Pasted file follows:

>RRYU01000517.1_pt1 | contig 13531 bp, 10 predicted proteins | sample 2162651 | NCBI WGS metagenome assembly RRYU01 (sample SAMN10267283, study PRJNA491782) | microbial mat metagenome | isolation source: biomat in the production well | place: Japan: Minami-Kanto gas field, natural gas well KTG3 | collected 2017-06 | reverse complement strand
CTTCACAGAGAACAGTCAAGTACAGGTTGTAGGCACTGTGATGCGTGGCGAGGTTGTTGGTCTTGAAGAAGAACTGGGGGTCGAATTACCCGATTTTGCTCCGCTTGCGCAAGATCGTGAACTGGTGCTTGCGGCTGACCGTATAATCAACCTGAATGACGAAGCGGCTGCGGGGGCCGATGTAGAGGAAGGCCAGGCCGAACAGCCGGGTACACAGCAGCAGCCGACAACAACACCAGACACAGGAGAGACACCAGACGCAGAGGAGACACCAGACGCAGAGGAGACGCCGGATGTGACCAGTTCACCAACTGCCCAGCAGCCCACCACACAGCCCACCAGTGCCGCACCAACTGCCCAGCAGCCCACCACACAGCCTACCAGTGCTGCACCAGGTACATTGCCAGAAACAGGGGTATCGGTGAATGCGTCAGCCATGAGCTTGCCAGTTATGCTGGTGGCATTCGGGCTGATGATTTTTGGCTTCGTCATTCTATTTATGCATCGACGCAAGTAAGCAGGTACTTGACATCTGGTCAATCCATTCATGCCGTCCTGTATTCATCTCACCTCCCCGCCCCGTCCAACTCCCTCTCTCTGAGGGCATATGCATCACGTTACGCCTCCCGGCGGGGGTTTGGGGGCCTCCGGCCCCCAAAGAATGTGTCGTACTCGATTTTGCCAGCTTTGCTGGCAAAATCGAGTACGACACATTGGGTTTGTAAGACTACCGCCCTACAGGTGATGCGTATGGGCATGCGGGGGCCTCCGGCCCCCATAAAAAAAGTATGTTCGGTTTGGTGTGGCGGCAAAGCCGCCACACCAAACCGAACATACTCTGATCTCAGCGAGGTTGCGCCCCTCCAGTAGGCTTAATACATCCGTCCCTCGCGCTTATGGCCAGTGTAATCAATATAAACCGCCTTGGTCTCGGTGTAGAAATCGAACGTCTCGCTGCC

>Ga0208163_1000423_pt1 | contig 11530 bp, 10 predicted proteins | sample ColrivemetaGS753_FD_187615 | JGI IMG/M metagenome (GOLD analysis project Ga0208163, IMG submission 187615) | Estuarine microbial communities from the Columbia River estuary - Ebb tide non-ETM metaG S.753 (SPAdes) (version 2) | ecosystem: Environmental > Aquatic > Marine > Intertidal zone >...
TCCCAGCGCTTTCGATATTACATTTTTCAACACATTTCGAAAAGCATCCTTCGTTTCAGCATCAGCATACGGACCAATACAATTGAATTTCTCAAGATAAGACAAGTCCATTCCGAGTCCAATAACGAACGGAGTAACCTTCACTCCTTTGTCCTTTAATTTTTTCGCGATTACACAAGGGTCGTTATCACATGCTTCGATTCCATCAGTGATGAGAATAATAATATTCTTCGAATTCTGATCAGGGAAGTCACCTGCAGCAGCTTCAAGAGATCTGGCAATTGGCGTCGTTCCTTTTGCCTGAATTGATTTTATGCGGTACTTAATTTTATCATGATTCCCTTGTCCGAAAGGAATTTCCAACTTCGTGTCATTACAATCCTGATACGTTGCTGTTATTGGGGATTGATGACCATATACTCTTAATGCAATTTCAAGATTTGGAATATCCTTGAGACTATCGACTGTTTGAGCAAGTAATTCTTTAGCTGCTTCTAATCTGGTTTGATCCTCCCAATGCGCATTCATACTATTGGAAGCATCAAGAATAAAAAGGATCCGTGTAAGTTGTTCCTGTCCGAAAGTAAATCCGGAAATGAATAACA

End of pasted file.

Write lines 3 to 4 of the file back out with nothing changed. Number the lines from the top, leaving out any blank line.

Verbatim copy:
>Ga0208163_1000423_pt1 | contig 11530 bp, 10 predicted proteins | sample ColrivemetaGS753_FD_187615 | JGI IMG/M metagenome (GOLD analysis project Ga0208163, IMG submission 187615) | Estuarine microbial communities from the Columbia River estuary - Ebb tide non-ETM metaG S.753 (SPAdes) (version 2) | ecosystem: Environmental > Aquatic > Marine > Intertidal zone >...
TCCCAGCGCTTTCGATATTACATTTTTCAACACATTTCGAAAAGCATCCTTCGTTTCAGCATCAGCATACGGACCAATACAATTGAATTTCTCAAGATAAGACAAGTCCATTCCGAGTCCAATAACGAACGGAGTAACCTTCACTCCTTTGTCCTTTAATTTTTTCGCGATTACACAAGGGTCGTTATCACATGCTTCGATTCCATCAGTGATGAGAATAATAATATTCTTCGAATTCTGATCAGGGAAGTCACCTGCAGCAGCTTCAAGAGATCTGGCAATTGGCGTCGTTCCTTTTGCCTGAATTGATTTTATGCGGTACTTAATTTTATCATGATTCCCTTGTCCGAAAGGAATTTCCAACTTCGTGTCATTACAATCCTGATACGTTGCTGTTATTGGGGATTGATGACCATATACTCTTAATGCAATTTCAAGATTTGGAATATCCTTGAGACTATCGACTGTTTGAGCAAGTAATTCTTTAGCTGCTTCTAATCTGGTTTGATCCTCCCAATGCGCATTCATACTATTGGAAGCATCAAGAATAAAAAGGATCCGTGTAAGTTGTTCCTGTCCGAAAGTAAATCCGGAAATGAATAACA